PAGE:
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Create Scheduled Azure Web Jobs

Today I’m talking about Scheduled Azure Web Job.

Azure Web Job is a very nice way to run your code inside a cloud based environment.

Azure WebJobs provide an easy way to run scripts or programs as background processes in the context of an App Service web app, API app, or mobile app. You can upload and run an executable file such as as cmd, bat, exe (.NET), ps1, sh, php, py, js and jar. 

https://docs.microsoft.com/en-us/azure/app-service-web/websites-webjobs-resources

I often use this way to create scheduled job to manage user alerting, to check the data consistence of my SharePoint Online data, in other words to run my .Net code without having to worry of where and how my code is hosted and executed.

Create an Azure Web Job is very simple: you can create a simple .Net Console Application and deploy it as an Azure Web Job.
In this example, I’ll reuse the code taken from this post of mine thanks to which I can send an email using Office365 SMTP.

http://zsvipullo.blogspot.it/2015/01/send-e-mail-message-using-office365.html

Then, my totally useless application will send an email with the current date and time inside the mail subject. This .Net code will run inside an Azure App Service.

Here the code:

usingSystem;
usingSystem.Net.Mail;

namespacezSvipulloAzureJob
{
    class Program
    {
        static voidMain(string[] args)
        {
            try
            {
                Console.WriteLine("Sending message...");
                sendMailUsingOffice365SMTP();
                Console.WriteLine("...Message sent");
            }
            catch (Exception ex)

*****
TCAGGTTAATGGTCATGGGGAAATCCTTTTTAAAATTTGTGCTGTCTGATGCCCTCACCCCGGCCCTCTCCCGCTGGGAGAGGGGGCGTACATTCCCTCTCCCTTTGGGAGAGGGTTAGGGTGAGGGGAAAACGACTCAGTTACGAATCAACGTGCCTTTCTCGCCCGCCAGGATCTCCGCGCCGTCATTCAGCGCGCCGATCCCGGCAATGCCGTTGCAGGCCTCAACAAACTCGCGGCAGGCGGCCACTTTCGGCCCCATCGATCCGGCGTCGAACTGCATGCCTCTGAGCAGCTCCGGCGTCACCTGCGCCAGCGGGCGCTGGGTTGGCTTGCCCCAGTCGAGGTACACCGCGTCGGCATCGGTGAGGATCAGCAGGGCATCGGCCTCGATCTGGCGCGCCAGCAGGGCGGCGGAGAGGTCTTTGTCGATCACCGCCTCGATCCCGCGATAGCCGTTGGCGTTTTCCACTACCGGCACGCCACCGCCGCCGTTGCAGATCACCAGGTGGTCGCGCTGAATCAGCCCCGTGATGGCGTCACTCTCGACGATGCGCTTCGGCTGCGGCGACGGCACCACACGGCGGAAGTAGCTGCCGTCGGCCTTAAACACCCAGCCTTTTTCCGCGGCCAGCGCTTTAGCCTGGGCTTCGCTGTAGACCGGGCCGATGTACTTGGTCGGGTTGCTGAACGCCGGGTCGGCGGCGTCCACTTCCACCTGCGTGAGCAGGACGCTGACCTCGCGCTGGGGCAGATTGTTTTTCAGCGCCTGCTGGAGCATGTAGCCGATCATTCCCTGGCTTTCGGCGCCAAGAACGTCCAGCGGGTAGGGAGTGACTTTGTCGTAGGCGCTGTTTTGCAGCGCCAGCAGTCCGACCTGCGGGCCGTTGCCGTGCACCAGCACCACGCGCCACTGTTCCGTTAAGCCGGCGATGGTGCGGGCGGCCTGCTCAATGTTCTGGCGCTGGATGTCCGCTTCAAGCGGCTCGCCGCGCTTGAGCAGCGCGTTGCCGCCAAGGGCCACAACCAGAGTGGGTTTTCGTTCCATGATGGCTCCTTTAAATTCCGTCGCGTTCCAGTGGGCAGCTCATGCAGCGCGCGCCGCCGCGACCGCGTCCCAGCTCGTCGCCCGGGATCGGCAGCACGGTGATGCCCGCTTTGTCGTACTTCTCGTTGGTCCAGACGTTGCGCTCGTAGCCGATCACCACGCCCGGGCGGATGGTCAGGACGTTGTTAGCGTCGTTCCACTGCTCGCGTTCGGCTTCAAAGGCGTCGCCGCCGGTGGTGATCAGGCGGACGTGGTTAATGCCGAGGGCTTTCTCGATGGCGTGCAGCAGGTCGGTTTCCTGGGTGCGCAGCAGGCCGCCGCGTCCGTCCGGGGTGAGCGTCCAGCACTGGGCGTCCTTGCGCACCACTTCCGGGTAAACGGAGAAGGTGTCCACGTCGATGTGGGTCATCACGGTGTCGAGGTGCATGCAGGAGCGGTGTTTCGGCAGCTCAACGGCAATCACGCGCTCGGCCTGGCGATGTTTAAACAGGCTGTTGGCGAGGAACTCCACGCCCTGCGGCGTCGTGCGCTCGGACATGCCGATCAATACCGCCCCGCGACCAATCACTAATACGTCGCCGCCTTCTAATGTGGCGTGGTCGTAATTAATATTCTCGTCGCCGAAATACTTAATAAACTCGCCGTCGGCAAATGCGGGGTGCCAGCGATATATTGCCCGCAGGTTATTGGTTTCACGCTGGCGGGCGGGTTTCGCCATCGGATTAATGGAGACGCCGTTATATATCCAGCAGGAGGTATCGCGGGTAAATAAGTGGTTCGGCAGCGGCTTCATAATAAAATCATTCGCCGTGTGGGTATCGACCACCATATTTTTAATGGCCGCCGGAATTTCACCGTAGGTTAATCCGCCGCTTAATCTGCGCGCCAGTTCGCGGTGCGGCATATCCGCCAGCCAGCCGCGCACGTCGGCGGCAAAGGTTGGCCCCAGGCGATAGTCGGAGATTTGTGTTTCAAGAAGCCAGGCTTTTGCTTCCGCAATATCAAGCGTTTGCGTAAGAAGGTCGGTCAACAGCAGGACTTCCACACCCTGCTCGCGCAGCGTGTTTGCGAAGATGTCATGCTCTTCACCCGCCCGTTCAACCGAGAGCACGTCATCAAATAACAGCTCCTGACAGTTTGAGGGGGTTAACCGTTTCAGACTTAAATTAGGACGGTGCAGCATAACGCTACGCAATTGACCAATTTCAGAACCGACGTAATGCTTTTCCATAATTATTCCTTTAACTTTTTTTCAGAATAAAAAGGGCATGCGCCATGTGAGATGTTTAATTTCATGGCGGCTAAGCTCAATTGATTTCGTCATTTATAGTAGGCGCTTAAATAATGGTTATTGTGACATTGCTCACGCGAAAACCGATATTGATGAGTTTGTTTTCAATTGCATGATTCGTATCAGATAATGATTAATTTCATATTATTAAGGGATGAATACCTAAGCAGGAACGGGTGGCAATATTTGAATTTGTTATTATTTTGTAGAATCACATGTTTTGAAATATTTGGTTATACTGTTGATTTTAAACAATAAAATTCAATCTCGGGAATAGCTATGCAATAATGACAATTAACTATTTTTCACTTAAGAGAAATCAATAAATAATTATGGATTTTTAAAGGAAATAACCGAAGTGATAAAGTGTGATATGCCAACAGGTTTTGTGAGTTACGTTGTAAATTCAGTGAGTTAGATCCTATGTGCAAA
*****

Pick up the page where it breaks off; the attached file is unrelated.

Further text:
{
                //Here the business logic to manage the exception

                //****************************************************
                //You have to rethrow the exception in order to
                //View the Failed Status inside the Azure Portal
                //****************************************************
                throw;
            }
        }

        private static voidsendMailUsingOffice365SMTP()
        {
            //Creating a new mail message
            MailMessagemessage = new MailMessage();

            //Adding recipients
            message.To.Add(new MailAddress("[email protected]", "Gino"));

            //Adding Subject
            message.Subject = "This is the Subject line " + DateTime.Now.ToString("u");

            //Adding sender
            message.From = new MailAddress("[email protected]", "Sergio Russo");

            //Adding body text
            message.Body = "This is the message body";

            //Configuring SMTP
            SmtpClient smtp = new System.Net.Mail.SmtpClient("outlook.office365.com");
            smtp.EnableSsl = true;
            smtp.Port = 587;
            smtp.DeliveryMethod = SmtpDeliveryMethod.Network;

            //Setting credentials
            //IMPORTANT!!! You must use your tenant crendential using the email address format and NOT the domain username